Ivanka Trump has come under fire after being caught hiring Chinese slaves who cost just $1 an hour, and forcing them to work 82 hours overtime every month.
According to reports, Trump’s daughter hired 80 workers in one factory in China to work almost 60 hours per week, via the G-III Apparal Group – a company responsible for manufacturing her fashion line.
The outlet says that Ivanka’s clothing is made primarily in the China G-III factories, though her firm also has factories in Vietnam, Bangladesh and South America.
The worrying report was released at a time when Ivanka’s clothing sales are booming, even though she has been dumped by major retailers, such as Nordstrom.
Sales were up were up 332% in January and February compared to a year prior, according to CNN Money. The brand sold $100million in fiscal year 2015, according to Forbes.
Net sales for her clothing collection soared by $17.9 million in the year that ended January 31, according to G-III data.
A report by Fair Labor Association, an independent group that works to improve the conditions of factory workers around the globe, found that workers were routinely required to work 57 hours a week to hit production targets.
The report did not specify which brands were being assembled at the time of a two-day inspection in October.
They were also required to work 82 hours of overtime a month between September 2015 and August 2016, despite Chinese law setting a limit of 36 overtime hours a month.
Employees earn roughly $255 to $283 a month, below minimum wage in some areas of China, and less than half of what the average manufacturing employee makes.
Fewer than a third of the employees had any of China’s mandated benefits, including pension and medical, maternity, unemployment or work-related injury insurance.
Nor were the workers receiving any help with housing costs, as is required by Chinese law.
They only received five days off a year and their only representative was factory-appointed.
The group found there was also no training in terms of how to handle equipment or reduce injuries or factory-related diseases common to workers dealing with harsh chemicals.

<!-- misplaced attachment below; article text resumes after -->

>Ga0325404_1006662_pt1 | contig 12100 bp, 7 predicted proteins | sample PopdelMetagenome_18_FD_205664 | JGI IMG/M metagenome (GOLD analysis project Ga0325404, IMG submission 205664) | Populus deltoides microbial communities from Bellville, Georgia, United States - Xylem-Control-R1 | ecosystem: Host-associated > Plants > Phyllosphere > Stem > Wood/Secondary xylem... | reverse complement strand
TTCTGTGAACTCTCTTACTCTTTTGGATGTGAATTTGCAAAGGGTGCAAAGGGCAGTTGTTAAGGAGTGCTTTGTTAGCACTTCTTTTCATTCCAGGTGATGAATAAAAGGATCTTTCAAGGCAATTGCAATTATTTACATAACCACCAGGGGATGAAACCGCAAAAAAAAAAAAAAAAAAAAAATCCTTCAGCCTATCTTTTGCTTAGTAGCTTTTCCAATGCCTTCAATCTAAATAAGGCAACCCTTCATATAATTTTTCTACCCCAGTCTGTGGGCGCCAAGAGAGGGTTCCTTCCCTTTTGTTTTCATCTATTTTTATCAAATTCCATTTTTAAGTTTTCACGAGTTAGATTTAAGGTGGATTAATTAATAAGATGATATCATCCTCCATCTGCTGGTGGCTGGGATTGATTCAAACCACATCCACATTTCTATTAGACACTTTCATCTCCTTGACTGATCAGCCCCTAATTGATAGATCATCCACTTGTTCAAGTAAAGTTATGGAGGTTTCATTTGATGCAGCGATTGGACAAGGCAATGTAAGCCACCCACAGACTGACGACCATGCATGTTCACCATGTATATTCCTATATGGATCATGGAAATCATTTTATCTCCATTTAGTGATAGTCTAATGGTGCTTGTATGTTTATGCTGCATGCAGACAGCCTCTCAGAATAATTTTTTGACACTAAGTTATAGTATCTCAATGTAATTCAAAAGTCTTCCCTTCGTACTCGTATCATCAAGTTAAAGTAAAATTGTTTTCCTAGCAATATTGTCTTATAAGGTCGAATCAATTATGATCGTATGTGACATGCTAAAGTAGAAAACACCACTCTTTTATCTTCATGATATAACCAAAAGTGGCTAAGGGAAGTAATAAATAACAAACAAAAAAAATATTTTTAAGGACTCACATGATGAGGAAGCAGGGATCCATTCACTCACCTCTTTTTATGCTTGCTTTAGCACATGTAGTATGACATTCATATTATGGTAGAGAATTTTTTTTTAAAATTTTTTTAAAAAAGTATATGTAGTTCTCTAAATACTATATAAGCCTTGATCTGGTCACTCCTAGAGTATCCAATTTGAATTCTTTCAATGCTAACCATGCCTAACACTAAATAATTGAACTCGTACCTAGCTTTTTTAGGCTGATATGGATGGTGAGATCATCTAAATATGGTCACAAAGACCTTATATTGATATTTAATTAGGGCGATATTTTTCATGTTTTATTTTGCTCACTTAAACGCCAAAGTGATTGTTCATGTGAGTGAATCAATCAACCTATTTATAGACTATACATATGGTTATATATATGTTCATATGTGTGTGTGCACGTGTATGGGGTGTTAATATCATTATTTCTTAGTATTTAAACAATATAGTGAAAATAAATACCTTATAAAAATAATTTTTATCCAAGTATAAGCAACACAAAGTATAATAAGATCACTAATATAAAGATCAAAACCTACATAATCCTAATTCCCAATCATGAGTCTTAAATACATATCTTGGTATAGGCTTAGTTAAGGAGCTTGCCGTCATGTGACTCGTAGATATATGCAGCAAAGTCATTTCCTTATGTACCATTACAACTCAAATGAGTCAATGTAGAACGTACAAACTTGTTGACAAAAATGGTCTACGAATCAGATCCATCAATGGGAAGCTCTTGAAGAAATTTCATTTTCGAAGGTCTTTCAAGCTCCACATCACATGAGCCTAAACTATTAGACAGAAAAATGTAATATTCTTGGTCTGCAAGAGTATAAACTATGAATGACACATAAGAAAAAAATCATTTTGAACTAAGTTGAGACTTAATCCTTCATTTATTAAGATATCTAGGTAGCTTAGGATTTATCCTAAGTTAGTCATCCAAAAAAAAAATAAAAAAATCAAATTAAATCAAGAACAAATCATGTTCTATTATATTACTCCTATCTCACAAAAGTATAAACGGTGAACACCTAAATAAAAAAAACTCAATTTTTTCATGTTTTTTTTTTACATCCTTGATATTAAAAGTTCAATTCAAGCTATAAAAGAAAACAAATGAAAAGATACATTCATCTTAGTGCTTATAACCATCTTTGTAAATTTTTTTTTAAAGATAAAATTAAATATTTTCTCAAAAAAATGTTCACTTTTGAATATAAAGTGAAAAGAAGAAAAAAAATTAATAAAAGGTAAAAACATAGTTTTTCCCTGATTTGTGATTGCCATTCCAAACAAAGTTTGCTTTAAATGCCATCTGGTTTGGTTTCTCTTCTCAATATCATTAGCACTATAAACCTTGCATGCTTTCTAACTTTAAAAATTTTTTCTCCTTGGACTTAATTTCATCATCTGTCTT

G-III factories have shipped more than 110 tons of Ivanka-brand blouses, skirts, dresses and other garments to the United States since October, according to the outlet.
In 2012, G-III became the sole maker of Ivanka Trump brand clothing, and that year, Ivanka said the company was ‘has distinguished itself as a trusted partner for some of the world’s finest and most visible brands.’
Meanwhile, Ivanka has tried to position herself as a champion of the working woman, saying in an editorial in the Financial Times, ‘We can add billions to the global economy by creating an enabling environment, increasing women’s labour force participation and business ownership, and improving the productivity of their work.’
Trump stepped down from a management role in her fashion line when she took an adviser role in the White House, but its assets are in a trust, valued at $50million, controlled by her husband Jared Kushner’s family.
Ivanka’s father, president Donald Trump, has repeatedly touted his ‘buy American, hire American’ agenda.
Last week, he signed an executive order that he said would ‘ensure that American labor is hired.’
‘We’re going to do everything in our power to make sure more products are stamped with those wonderful words ‘Made in the USA,” Trump said during the signing. ‘For too long we’ve watched as our factories have been closed and our jobs have been sent to faraway lands.’
Trump’s licensed brand lines, which include apparel, accessories and household items, are made almost entirely in foreign factories, including China, Bangladesh, Honduras, Vietnam, South Korea and Mexico, according to a report by the Washington Post.
Some components of Trump-branded furniture were made in Germany. Trump Vodka is made in Israel and the Netherlands.
Trump’s red MAGA hats, ubiquitous during the campaign, were made in a southern California factory. Trump bottled water was made in New York and Vermont.